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SIBLING RIVALRY! One mum emailed asking for help.  Here’s what she said “Hi MoMs wondering if other mums can give me some advice on how to deal with my 3 children constantly arguing, niggling, pinching and basically annoying each other!  I think I’m going to go crazy if I don’t figure out how to deal with this soon. Please help!”

Posted by Anna, 27/6/13

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  • I have 5 from 18 to 6 months. 2 middle girls 14 months apart. Only started fighting at 6 and 7. We ignore a lot of it, or we would be dealing with it all day. If it gets and we use time out and take priveliges away. Remind them siblings are for life


  • Sibling rivalry is part of growing up! You can’t take it away.


  • Goodluck, I think it is part of family life and we just hope they grow out of it themselves


  • That jus means they love eachother! I agree with Noreen… They will b best friends when they older


  • Hope you found the answer to your question.


  • My two sons always fought with each other when young (two years difference in their ages) Now that they are grown up they are the best of friends .
    Ignore them when they fight unless it becomes serious


  • I don’t think you can really stop it, my mother used to just shut the door on us or lock us in the backyard so she could get some peace.


  • age old, doesn’t ever really stop.


  • I think sometimes it cant be stopped, we need to let siblings have their rivalry! The less attention paid to it, often the less frequently it will happen :)


  • Give them a sticker chart. Or when they r good they can pick a present? The present works for me with my daughter


  • could it possibly just be an attention grab? maybe they all just need some one on one attention :)


  • I was chatting with my hubby about this, and he said, ‘Happy kids have less reason to fight than unhappy ones” which I found interesting.


  • Hope that helps good luck and hopefully they’ll stop arguing hang in there mummy :-)


  • HOW TO STOP SIBLING RIVALRY

    It’s a familiar scene. You’ve just come home from work after a long day. You’re hungry and tired and it’s time to fix dinner, but the kids are at it in the kitchen, fighting over whose turn it is to set the table.

    Sibling rivalry is a routine part of growing up in families, but when that fighting turns into constant arguments, fights, and the creation of some potentially dangerous situations, it should be dealt with. Here are some tips to reduce your frustration over quarrelsome siblings and lessen the fighting too.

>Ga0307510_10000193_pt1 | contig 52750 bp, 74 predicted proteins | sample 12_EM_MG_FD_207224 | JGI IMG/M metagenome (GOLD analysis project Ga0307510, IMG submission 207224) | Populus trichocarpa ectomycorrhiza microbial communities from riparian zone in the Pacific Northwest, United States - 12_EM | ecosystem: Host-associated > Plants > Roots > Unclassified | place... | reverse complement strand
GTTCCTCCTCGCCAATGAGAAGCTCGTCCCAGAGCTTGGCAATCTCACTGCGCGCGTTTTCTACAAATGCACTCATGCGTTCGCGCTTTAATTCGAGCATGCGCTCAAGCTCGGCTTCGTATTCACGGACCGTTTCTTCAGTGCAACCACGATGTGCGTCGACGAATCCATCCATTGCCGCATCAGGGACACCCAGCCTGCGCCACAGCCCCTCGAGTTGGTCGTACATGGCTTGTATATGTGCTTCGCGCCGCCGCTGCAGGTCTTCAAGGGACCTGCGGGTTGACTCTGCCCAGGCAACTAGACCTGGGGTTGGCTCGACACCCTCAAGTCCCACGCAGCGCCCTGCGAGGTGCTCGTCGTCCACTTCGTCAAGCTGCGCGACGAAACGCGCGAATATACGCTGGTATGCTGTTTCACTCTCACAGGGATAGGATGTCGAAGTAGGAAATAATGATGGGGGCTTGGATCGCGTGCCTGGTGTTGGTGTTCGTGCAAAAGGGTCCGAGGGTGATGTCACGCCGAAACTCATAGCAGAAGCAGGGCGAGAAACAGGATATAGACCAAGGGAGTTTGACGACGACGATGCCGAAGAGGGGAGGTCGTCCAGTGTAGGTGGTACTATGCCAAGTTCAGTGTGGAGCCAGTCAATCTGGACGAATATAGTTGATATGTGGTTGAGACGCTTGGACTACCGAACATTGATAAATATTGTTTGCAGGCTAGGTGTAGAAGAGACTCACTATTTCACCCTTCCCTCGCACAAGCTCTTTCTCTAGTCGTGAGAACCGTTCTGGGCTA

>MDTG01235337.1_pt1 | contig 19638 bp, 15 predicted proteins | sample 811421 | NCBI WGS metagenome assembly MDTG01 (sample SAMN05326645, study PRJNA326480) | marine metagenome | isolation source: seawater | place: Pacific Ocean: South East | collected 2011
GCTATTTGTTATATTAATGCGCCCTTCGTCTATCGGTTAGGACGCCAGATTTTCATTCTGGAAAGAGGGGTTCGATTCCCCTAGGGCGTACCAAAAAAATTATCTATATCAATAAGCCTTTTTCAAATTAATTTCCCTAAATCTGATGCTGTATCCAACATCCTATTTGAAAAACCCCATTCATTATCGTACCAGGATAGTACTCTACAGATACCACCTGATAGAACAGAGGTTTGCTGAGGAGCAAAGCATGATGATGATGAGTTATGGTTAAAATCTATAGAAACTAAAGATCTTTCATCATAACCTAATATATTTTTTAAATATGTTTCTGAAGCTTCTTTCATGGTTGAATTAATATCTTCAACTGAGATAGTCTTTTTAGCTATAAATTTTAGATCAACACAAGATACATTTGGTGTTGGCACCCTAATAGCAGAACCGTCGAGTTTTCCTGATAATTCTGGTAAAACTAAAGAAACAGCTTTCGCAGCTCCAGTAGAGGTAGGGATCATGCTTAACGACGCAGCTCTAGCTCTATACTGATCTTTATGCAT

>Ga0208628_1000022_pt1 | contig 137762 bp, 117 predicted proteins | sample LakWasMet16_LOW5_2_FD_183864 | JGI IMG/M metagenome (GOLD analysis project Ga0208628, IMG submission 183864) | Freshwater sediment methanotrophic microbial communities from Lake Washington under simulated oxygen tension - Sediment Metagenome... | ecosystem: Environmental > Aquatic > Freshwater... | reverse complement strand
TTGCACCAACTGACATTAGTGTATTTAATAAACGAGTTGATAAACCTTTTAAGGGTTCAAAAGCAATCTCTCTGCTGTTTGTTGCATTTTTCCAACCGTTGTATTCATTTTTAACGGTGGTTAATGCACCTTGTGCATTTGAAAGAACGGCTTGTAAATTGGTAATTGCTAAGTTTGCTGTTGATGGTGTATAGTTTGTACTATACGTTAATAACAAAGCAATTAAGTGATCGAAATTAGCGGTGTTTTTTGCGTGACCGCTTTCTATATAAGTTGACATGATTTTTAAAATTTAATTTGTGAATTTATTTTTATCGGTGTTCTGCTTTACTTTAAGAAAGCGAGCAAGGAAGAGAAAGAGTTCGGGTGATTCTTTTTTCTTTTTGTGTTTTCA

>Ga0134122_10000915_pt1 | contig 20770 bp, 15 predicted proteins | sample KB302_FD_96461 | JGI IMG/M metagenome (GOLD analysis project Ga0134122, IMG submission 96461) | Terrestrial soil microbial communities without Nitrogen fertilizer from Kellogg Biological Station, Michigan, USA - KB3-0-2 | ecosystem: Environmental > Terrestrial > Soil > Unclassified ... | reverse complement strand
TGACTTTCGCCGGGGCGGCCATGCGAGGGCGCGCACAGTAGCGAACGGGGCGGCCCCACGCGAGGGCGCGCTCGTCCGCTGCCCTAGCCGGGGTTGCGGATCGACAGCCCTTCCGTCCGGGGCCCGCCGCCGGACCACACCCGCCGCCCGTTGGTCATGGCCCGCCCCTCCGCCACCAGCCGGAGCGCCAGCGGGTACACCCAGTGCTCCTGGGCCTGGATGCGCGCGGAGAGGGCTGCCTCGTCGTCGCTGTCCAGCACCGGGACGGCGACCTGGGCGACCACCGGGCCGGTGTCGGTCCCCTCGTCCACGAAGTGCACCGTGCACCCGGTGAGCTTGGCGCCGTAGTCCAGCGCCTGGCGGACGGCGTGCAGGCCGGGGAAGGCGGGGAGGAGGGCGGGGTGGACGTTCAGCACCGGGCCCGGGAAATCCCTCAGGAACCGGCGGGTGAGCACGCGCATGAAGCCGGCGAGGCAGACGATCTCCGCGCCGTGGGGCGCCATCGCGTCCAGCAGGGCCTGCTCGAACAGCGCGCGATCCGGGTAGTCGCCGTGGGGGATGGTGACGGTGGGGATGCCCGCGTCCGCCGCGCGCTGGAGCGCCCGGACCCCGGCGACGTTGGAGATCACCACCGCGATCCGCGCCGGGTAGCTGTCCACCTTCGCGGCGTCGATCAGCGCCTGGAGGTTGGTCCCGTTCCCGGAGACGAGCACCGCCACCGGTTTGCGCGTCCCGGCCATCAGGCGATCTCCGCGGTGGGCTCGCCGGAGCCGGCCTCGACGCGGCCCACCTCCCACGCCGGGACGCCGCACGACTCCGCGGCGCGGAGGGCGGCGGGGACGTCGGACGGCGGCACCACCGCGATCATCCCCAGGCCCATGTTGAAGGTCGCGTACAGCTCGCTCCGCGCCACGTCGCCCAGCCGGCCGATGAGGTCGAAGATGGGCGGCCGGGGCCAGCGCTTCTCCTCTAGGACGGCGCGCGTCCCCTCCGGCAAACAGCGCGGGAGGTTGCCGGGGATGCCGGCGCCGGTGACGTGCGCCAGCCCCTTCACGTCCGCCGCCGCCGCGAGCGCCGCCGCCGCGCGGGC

First, let siblings express their feelings. For example, Linda’s two sons, Ben and Adam, have had trouble getting along since they were very young. Playing often ended in grabbing toys, calling each other names, and complaining to Mom. Now as a teen and preteen, Ben and Adam are still fighting over the TV, the bathroom, and the telephone.

    Too often parents in this situation try to talk children out of their feelings by saying things like “Stop complaining. He’s the only brother you have.” Linda heard that siblings fight less when the parent describes feelings. The next time Adam complained about Ben, Linda said, “Sounds like you’re pretty mad at Ben.”

    To her amazement, Adam looked puzzled for a minute and then said, “Yeah, I am mad at him.” Then Adam went to another room to play by himself.

    It is also natural for parents to notice one child is more cooperative or better behaved than another, but comparing siblings does not encourage better behavior. It only intensifies jealousy and envy. Instead, try to comment only on the disagreeable behavior and avoid telling one child that a sibling is better at something.

    In addition, trying to avoid arguments by giving equally to each child only encourages comparisons by children. No matter how hard parents try to make things equal, children are bound to find something that’s unfair. Instead, try to give to each according to individual need.

    Don’t take sides in sibling fights. Instead, try to let children work out differences. Trying to figure out who started a fight is nearly impossible, and even if you are sure who started the fight, taking sides only makes things worse. In addition, the more you stay out of minor fights, the sooner they will learn to settle their differences.

    It may sound like fighting will stop magically if only you do the right thing, but realistically it takes time and persistence for you to learn new ways of treating you children and for them to learn new ways of getting along.

    Don’t give up. It may even seem like it is getting worse before it gets better, but in the long run you will be teaching your children how to get along better. That will prepare them for important relationships in the future.


  • Nothing I have tried works with my boys.
    The more I take away from them the more they want to annoy each other
    Sometimes I think it is fun to them


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